Last updated on 1 February 2021
Why is it we’re never learning from all the mistakes we ever made?Invasion | Haken, Virus – 2020
Wow, Haken must have the mother of all crystal balls. Ever since we learned of the inception of their new record, the chosen name Virus was slightly disturbing to us. But this took on a whole new meaning once the Coronavirus pandemic wrecked our lives, a very dark and ominous one. A story studded with lyrics that are way too prophetic than they ever should be. But eerie as this may be, there’s no connection to the current crisis. Even if some of the statements found sound way too close to the current situation.
In truth, ’tis a sequel to the 2017 piece Vector. And once the Haken marketing machine got underway and they started to churn out videos seemingly by the dozen, the RMR deck crew really took notice. This new album already started to grow way beyond the confines of its jewel case before it ever became visible to the grand public.
So, the occupants of the office suite over here developed some huge expectations. Which bears the question: Does Virus deliver the goods?
I was bitching lately that no good prog would head our way anymore. And in a way, the Progressive metal genre is kinda going down that slippery path that Symphonic Metal already traveled through. As a result, many a good prog band quit the pvre path of progressive wisdom to look for greener pastures.
And for cause. What once was great practice, now grows stale with way too many imitators crowding the grounds. So, these folks inevitably move on, which may not necessarily be to their benefit, though. Ain’t it, Steven Wilson?
But not so with Haken. They just stepped into that mushy mess of gazillions of prog lookalikes and hit the restart button. The one that will redefine good Progressive Rock and Metal.
You certainly remember Vector‘s last song A Cell Divides. Well, Prosthetic – Virus‘ first track – just steps in where its predecessor abruptly stopped. Right back into the asylum1) with a piece that – at first – stuns you with furious drum bursts and then delights you with a totally aggressive brand of prog. A sturdy, scratchy, and totally delicious confusion of rhythms, drums, and a vocalist in his prime.
Virus packs a level of intensity that just wasn’t there on its earlier releases. In a way, this band improved their maturity and skill yet further away from the already pretty snazzy Vector. And surely, they largely surpassed that vile prog bog with all its soundalikes and rarely a good ‘un about them.
Haken‘s mastery in songwriting really bubbles to the forefront. It is this knack to keep your attention with elaborate arrangements from hot progressive, over alternative passages down to surprising soft melodies. Those that echo into those choruses to dream for, all whipped along by Ross Jennings‘ elastic voice. One that has no need to revert to growls.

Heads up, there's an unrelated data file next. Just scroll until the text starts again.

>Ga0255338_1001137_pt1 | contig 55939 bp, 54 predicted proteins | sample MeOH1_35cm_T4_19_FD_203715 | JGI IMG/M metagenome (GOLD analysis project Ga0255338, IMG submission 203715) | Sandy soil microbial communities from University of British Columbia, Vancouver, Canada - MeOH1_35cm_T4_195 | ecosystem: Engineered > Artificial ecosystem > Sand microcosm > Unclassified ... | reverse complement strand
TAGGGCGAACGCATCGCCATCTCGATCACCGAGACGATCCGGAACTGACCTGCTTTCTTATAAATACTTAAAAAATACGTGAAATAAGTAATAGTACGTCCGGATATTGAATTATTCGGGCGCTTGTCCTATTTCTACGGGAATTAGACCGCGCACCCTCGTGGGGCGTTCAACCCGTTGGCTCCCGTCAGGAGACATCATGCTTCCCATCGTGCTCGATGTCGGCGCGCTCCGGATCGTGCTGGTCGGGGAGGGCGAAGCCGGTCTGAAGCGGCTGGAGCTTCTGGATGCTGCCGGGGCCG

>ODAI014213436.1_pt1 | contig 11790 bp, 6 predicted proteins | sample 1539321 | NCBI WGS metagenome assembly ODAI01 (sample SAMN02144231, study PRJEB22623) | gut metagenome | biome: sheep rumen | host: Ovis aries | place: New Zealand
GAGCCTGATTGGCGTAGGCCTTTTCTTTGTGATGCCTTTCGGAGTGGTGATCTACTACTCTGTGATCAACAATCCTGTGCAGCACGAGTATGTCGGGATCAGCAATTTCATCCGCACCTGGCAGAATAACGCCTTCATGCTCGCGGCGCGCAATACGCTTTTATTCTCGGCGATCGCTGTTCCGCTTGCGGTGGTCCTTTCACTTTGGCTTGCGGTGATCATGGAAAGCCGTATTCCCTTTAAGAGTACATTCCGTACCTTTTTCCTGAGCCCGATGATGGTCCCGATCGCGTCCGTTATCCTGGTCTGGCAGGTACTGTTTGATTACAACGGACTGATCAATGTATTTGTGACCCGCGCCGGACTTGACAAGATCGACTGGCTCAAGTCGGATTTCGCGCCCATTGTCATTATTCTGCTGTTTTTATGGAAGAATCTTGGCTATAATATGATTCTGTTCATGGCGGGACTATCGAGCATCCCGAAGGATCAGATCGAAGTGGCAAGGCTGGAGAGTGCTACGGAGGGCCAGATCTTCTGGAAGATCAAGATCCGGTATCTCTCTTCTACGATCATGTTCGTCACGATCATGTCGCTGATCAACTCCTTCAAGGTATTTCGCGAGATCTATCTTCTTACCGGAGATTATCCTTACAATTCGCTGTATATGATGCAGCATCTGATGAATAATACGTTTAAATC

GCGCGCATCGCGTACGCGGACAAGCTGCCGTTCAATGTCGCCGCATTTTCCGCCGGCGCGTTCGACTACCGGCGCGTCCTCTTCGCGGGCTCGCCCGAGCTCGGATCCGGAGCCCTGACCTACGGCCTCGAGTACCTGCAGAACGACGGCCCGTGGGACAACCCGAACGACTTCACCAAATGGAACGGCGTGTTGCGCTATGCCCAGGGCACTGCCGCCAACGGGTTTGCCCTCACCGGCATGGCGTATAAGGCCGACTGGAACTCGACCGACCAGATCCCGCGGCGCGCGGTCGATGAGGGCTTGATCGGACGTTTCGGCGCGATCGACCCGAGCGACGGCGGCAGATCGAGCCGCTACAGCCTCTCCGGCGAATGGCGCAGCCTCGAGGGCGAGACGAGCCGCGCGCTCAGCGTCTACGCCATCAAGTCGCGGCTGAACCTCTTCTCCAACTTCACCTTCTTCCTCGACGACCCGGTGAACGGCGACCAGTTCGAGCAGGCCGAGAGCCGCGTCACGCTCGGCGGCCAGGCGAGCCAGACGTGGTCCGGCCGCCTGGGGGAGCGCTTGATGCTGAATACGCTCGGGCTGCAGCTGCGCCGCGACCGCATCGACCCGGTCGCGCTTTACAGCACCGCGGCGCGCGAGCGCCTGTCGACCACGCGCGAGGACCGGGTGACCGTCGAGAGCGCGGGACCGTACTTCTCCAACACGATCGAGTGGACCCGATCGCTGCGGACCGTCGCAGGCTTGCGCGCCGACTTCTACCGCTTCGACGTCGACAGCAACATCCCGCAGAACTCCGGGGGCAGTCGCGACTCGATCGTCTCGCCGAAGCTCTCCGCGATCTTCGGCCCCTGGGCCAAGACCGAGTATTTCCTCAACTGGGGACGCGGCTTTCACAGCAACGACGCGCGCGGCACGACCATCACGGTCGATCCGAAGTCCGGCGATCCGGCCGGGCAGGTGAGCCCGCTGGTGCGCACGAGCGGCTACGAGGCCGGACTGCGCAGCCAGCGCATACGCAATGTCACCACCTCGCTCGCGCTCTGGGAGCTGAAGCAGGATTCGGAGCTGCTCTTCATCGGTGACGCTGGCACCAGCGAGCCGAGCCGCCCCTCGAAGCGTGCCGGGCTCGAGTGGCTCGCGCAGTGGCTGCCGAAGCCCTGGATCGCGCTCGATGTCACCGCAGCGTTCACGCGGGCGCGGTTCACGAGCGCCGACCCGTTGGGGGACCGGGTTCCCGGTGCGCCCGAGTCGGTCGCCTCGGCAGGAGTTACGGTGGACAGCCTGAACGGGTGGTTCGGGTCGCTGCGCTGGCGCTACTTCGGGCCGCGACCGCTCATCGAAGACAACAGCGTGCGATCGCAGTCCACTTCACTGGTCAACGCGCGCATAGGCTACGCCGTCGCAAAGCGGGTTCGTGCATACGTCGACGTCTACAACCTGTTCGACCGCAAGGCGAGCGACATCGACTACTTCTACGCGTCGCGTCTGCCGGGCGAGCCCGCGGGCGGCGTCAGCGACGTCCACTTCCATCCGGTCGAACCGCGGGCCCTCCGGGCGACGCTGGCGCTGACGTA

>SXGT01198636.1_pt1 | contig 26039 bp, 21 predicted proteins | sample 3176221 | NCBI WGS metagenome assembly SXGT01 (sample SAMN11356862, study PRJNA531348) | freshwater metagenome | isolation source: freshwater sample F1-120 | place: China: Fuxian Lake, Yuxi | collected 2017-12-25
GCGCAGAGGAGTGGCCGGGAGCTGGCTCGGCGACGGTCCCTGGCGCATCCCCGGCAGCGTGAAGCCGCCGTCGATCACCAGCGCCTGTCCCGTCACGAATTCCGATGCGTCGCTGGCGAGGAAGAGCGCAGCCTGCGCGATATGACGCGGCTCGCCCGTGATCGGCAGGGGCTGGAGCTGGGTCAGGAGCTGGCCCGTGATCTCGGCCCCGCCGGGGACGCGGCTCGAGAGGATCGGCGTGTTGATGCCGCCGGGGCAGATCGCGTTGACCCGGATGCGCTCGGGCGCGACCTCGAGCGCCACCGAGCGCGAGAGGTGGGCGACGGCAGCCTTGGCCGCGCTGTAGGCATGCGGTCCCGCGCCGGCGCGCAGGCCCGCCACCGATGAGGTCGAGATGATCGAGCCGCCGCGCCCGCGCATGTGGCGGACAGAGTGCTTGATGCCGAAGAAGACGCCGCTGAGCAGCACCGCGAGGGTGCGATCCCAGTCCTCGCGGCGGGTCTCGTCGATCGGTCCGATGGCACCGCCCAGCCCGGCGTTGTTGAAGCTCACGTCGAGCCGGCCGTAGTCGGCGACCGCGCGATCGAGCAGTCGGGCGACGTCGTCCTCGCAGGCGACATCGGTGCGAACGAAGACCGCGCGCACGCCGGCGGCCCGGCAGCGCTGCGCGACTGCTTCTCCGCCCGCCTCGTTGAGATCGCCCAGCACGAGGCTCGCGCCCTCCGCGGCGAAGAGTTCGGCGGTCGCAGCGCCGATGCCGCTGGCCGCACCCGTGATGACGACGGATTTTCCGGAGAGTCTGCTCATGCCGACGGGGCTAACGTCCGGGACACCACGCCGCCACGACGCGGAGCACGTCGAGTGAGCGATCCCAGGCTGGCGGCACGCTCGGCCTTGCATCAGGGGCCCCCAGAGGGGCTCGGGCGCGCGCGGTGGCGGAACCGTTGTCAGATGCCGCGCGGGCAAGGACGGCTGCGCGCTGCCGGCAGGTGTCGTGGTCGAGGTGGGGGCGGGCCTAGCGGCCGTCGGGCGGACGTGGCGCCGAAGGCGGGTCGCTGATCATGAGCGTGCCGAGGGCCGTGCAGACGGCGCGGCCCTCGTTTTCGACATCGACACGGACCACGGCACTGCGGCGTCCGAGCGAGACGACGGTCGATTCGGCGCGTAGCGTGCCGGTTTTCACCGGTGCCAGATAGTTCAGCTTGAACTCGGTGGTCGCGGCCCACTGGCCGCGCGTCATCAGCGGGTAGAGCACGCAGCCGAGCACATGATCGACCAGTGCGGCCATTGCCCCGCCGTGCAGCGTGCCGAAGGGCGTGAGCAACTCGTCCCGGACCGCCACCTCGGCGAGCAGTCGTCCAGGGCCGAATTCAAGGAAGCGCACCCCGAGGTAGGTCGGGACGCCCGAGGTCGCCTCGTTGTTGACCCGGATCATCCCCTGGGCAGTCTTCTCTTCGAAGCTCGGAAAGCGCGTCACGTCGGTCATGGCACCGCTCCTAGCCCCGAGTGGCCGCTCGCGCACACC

You’ll often find some sort of a rhythmic fruit salad, some of that embedded in subtle polyphonics and juicily arranged and very palatable djents. A daunting complexity that would defeat most of the wannabes out there.
Yet, this band just uses this outstanding musicianship to fascinate their fans to no end, and keep them glued to their earphones. As opposed to bludgeoning them into submission, the way many less-skilled bands often do. And this would not be possible without the outstanding stick work of Raymond Hearne that continued to awe us.
Oh, and did you smoke that one? A ton of easter eggs found their way into the record. Virus truly gorges with them and they’re too numerous to list them. But the die-hard fans here will relish the pains Haken took to create all that elaborate detail.
Yet, not everything is dandy in the land of the virus and the Cockroach King. Carousel – for instance – will induce some trance in you, but its lengthy noodling about the soundscape ain’t really helpful. Yet, the first five tracks are nonetheless extremely strong.
From the sturdy action on Prosthetic to the softer o-tones on Canary Yellow, this whole selection headed straight for total stardom. With Invasion2) at the very top of this particular mountain. A stunningly muscled display of glorious prog that Porcupine Tree never managed to achieve.
On the other hand, the Messiah Complex series sports more potential for contention. This is where Haken sails a tad too close to that dangerous reef of overheated metal tunes. The band might have done better to lighten the load some and give the tortured ears of their base a break. Even if the parts of true excellence in that section delighted this deck crew over here. From absolutely outstanding bouts of riffing to melancholic, but perfectly haunting melodies, you got it all. Oh, and do let me know in the comments below, where exactly in this section Haken hid this reference to The Mountain.
Now say what you will, but Virus is a true Progressive Metal tour-de-force, one that only Haken can pull off. A real Holy Metal Cow moment, an exploit that caused shivers down my spine at certain instances of the record.
Haken are truly leading the pack3) – for now at least. This record is the work of alpha wolves, not just some measly followers regurgitating what others did before4). My faith is duly restored, Progressive Metal still has a life – and a future.
Only, how Haken will ever top that one I cannot conceive. The future will tell for sure. But until that happens, shell out a few greenbacks and enjoy the show.
And yes, Virus really did deliver the goods, and then some.
Get dat tune:
|1.||Apparently some years later, they said.|
|2.||I almost pissed myself once The Mountain appeared in the video that goes with the song.|
|3.||No, Lucassen is way behind, pending their new Ayeron piece.|
|4.||So, if you have another view, do tell who should be the lucky one doing better. And it – for sure – ain’t Dream Theater. Good luck.|